A Special Needs Conference in Review
In the past couple of days, I had the privilege of participating in a wonderful conference in New York City called ADVANCE: The Ruderman Jewish Special Needs Funding Conference. This conference was put on in partnership with the Jewish Funders Network, the Jewish Federations of North America, and Combined Jewish Philanthropy. Its purpose was to bring representatives of foundations and other Jewish funding sources with an interest in special needs together under one roof. More than 100 people attended from all over the United States and Israel. I was honored with an invitation to participate in one of the roundtable discussions attended by some 30 participants. It was truly heartwarming to see how many of the attendees were aware of the Friendship Circle from their own communities, and I was encouraged by how well our ideas were accepted and appreciated.
One particularly notable conversation was with a woman who was active in the Jewish Federation of New York and had participated at the same round-table as me. She has an adult child on the autism spectrum. She presented about a program that she started to help adults with special needs find meaningful social activities and employment. Her program is primarily funded through her own foundation. She approached me after the meeting and said that her mother had always told her that what her son needed in addition to therapists was a teenage boy to come to play with him and be his friend. She now regrets never having taken her mother’s advice and is thrilled that people going through the same thing have such a resource available to them.
While I had a chance to share what we do at the Friendship Circle, I also had the chance to be inspired by the many talented and dedicated people committed to the cause of helping people with special needs. Each presentation was unique from the perspective of the person presenting and especially touching were the personal stories of how each of these people got involved in the field.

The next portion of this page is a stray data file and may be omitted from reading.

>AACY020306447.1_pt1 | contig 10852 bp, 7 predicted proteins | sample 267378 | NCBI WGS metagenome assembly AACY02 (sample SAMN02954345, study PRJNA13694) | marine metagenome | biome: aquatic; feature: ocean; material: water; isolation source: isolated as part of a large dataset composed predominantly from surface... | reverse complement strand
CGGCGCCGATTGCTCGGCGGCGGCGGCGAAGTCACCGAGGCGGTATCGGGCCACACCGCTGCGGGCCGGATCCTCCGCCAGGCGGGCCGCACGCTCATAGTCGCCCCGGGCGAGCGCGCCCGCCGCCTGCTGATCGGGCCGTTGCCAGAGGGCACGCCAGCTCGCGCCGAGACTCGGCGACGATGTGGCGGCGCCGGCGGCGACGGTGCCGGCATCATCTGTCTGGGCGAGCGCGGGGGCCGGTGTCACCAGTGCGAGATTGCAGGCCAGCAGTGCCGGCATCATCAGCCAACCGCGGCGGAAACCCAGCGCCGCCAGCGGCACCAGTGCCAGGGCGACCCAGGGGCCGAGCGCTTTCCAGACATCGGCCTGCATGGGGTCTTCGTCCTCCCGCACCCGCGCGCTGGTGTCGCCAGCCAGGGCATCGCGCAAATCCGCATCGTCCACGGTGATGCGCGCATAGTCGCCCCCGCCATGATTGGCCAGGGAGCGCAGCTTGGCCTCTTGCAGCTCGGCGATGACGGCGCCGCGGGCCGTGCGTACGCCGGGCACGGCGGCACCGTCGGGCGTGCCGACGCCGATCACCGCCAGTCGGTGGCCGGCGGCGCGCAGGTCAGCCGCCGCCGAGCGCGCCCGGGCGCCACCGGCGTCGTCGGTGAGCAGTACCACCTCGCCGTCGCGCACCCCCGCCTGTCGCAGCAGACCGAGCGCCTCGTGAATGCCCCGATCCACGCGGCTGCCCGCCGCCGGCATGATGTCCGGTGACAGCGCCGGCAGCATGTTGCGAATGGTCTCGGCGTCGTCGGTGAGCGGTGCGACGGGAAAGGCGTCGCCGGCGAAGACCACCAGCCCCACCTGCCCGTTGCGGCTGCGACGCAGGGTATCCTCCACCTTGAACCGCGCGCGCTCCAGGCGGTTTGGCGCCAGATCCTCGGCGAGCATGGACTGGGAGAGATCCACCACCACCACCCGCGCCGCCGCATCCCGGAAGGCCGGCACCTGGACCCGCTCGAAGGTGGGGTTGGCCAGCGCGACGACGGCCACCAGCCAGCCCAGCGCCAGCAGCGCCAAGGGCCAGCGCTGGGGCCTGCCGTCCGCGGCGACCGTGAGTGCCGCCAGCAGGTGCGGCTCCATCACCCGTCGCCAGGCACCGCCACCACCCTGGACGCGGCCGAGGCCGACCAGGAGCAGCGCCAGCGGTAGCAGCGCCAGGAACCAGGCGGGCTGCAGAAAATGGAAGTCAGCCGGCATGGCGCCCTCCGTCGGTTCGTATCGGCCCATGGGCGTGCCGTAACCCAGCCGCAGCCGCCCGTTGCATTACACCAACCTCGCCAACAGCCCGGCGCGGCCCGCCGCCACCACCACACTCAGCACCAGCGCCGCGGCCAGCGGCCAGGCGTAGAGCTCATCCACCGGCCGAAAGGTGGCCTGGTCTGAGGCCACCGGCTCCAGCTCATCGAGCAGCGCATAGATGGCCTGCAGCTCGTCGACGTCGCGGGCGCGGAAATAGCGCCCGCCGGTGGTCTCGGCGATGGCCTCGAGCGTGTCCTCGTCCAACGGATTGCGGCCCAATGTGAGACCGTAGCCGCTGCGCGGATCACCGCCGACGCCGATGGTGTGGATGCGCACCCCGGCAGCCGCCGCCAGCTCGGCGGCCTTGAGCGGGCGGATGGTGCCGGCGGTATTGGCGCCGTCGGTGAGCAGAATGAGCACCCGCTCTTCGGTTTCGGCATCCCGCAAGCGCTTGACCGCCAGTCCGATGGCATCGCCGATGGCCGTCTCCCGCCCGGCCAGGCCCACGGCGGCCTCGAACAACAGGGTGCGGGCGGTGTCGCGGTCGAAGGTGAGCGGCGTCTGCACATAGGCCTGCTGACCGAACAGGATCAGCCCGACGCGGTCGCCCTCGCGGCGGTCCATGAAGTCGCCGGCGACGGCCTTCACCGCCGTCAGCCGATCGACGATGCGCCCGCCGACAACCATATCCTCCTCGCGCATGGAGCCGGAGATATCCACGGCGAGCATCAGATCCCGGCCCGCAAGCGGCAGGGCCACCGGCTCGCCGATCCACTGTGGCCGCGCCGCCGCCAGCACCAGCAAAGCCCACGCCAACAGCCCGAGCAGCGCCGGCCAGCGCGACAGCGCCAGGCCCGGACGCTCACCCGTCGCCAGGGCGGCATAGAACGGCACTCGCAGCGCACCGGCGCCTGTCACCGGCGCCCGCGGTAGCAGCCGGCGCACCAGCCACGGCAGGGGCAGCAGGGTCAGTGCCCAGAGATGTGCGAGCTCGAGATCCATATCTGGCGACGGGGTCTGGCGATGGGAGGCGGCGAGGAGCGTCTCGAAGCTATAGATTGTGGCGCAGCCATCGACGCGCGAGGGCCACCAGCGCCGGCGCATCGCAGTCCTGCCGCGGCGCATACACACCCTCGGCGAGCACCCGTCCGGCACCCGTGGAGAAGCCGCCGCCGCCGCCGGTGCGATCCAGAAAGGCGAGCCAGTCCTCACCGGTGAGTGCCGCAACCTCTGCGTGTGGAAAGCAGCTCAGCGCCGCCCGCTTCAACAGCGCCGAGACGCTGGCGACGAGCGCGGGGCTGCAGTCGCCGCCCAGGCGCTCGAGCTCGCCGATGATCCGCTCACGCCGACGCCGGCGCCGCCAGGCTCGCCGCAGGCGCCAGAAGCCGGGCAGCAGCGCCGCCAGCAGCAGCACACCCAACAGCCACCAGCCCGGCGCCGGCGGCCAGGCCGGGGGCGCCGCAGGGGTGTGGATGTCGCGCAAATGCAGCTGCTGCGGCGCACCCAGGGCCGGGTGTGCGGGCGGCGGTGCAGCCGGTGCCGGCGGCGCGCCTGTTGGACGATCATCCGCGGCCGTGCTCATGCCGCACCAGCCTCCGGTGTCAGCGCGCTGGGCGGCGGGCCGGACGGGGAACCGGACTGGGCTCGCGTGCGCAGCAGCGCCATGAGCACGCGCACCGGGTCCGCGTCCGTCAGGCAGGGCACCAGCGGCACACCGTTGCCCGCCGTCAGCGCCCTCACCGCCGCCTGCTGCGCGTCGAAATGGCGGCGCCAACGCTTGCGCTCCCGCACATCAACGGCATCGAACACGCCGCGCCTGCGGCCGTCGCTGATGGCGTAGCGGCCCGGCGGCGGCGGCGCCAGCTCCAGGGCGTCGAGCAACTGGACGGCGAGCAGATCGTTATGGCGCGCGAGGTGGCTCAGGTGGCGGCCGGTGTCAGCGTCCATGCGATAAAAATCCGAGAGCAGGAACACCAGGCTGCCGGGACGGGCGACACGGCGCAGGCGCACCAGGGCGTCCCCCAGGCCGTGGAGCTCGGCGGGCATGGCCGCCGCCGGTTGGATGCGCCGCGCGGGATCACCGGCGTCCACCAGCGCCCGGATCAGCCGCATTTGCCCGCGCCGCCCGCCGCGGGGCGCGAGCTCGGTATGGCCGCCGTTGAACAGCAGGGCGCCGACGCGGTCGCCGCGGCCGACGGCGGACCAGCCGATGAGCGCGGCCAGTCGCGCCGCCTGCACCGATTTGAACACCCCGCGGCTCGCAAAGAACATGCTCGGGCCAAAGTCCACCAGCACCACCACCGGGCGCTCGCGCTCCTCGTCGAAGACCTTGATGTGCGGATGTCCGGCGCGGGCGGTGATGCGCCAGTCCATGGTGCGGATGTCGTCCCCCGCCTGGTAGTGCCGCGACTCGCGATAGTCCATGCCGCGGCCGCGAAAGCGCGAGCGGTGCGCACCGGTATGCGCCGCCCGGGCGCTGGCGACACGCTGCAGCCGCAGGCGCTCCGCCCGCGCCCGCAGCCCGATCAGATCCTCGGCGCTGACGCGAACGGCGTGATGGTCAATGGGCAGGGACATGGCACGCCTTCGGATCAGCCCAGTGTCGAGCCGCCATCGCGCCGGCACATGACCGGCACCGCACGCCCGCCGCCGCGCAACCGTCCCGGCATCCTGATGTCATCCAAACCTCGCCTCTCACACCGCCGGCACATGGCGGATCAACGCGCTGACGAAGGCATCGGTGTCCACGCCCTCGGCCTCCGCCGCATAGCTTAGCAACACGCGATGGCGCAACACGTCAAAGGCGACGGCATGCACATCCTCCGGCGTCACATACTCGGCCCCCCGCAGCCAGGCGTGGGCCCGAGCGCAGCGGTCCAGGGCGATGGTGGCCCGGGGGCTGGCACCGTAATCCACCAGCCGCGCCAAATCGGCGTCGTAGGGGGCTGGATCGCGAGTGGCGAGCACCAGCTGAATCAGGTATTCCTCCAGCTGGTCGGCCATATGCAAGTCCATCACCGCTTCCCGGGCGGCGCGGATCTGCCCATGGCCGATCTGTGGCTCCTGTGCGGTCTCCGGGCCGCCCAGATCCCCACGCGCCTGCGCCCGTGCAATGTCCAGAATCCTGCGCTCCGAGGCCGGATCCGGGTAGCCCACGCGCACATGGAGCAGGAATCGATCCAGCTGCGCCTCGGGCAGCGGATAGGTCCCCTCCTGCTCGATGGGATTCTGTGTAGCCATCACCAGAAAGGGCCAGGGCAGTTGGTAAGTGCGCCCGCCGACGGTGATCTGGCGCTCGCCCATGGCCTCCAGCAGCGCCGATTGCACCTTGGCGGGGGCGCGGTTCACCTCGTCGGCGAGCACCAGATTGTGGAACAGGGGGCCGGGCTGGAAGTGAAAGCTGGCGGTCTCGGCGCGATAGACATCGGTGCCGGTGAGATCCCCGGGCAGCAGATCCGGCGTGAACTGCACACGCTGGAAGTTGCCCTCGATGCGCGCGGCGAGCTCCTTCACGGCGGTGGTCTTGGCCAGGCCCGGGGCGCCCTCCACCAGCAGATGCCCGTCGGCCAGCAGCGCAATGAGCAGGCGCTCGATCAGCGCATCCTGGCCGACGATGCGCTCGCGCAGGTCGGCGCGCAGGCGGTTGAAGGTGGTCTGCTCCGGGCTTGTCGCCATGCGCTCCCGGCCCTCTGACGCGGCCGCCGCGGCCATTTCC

At the closing plenary, all participants heard a passionate and wonderful presentation by our very own Richard Bernstein. Richard spoke about a vow that he made to God in law school – that if he made it through the difficult journey of finishing law school as a blind person, he would dedicate his career to helping people with disabilities. The crowd was inspired by the rest of the story as we all know it here in Michigan.
In his closing remarks, the president of the Jewish Funders Network, Mark Charendoff, mentioned that all great societal changes happen in meeting like these, but not all meetings such as these lead to great societal changes. I believe that as a result of this conference, there is a group that is coming together, headed by Jay Ruderman of the Ruderman Foundation that is committed to taking the energy of this conference and ensuring that it leads to positive change in the field of special needs.
ADVANCE IN THE NEWS
- The Wall Street Journal‘s profile of the Ruderman Family Foundation’s partnership with the Government of Israel and JDC to support special needs in Israel.
- eJewishPhilanthropy previewed the conference.
- eJewishPhilanthropy also posted an opinion piece by Rabbi Mitch Cohen about it.
- The Jewish Week wrote about the conference and other Ruderman Family Foundation projects servicing populations with special needs.
- The Jerusalem Post wrote about the ADVANCE conference and its goals.
- Boston’s Jewish Advocate ran an op-ed from Jay Ruderman and Nancy Kaplan Belsky about their goals and the conference.
- The Connecticut Jewish Ledger ran a piece about speaker Howard Blas, director of the Tikvah Program of Camp Ramah in New England, and the conference.
- Speaker Howard Blas also posted this wrapup description to Davar Acher, the Jim Joseph Foundation Fellows blog.
- Ellen Seidman, winner of the Mommyblog Awards’ Best Special Needs Blog, attended and wrote this inspirational post
- See the Twitter feed about the conference.